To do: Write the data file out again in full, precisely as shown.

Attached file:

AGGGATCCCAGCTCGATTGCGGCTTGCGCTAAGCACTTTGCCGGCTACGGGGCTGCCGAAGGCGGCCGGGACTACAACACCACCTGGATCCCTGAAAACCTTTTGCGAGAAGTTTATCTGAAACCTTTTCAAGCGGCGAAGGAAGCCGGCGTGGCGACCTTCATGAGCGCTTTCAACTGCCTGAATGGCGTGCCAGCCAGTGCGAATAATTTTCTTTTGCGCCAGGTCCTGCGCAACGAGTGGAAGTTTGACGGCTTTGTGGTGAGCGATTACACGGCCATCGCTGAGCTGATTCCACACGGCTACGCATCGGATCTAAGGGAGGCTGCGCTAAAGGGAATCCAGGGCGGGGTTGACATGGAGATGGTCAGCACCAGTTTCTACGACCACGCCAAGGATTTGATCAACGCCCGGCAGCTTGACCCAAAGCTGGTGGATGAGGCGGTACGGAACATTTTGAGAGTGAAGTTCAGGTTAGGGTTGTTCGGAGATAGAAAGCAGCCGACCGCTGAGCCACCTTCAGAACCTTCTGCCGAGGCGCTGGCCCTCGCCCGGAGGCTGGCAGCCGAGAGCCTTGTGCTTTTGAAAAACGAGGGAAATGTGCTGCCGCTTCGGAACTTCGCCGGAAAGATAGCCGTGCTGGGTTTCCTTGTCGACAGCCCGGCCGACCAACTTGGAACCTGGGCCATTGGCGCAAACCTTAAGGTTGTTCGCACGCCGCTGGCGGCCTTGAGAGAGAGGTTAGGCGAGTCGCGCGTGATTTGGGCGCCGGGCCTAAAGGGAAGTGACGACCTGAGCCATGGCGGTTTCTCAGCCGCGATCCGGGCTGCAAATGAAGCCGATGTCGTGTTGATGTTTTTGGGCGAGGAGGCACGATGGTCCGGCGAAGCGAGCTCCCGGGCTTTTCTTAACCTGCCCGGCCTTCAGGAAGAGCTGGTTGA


AGGGATCCCAGCTCGATTGCGGCTTGCGCTAAGCACTTTGCCGGCTACGGGGCTGCCGAAGGCGGCCGGGACTACAACACCACCTGGATCCCTGAAAACCTTTTGCGAGAAGTTTATCTGAAACCTTTTCAAGCGGCGAAGGAAGCCGGCGTGGCGACCTTCATGAGCGCTTTCAACTGCCTGAATGGCGTGCCAGCCAGTGCGAATAATTTTCTTTTGCGCCAGGTCCTGCGCAACGAGTGGAAGTTTGACGGCTTTGTGGTGAGCGATTACACGGCCATCGCTGAGCTGATTCCACACGGCTACGCATCGGATCTAAGGGAGGCTGCGCTAAAGGGAATCCAGGGCGGGGTTGACATGGAGATGGTCAGCACCAGTTTCTACGACCACGCCAAGGATTTGATCAACGCCCGGCAGCTTGACCCAAAGCTGGTGGATGAGGCGGTACGGAACATTTTGAGAGTGAAGTTCAGGTTAGGGTTGTTCGGAGATAGAAAGCAGCCGACCGCTGAGCCACCTTCAGAACCTTCTGCCGAGGCGCTGGCCCTCGCCCGGAGGCTGGCAGCCGAGAGCCTTGTGCTTTTGAAAAACGAGGGAAATGTGCTGCCGCTTCGGAACTTCGCCGGAAAGATAGCCGTGCTGGGTTTCCTTGTCGACAGCCCGGCCGACCAACTTGGAACCTGGGCCATTGGCGCAAACCTTAAGGTTGTTCGCACGCCGCTGGCGGCCTTGAGAGAGAGGTTAGGCGAGTCGCGCGTGATTTGGGCGCCGGGCCTAAAGGGAAGTGACGACCTGAGCCATGGCGGTTTCTCAGCCGCGATCCGGGCTGCAAATGAAGCCGATGTCGTGTTGATGTTTTTGGGCGAGGAGGCACGATGGTCCGGCGAAGCGAGCTCCCGGGCTTTTCTTAACCTGCCCGGCCTTCAGGAAGAGCTGGTTGA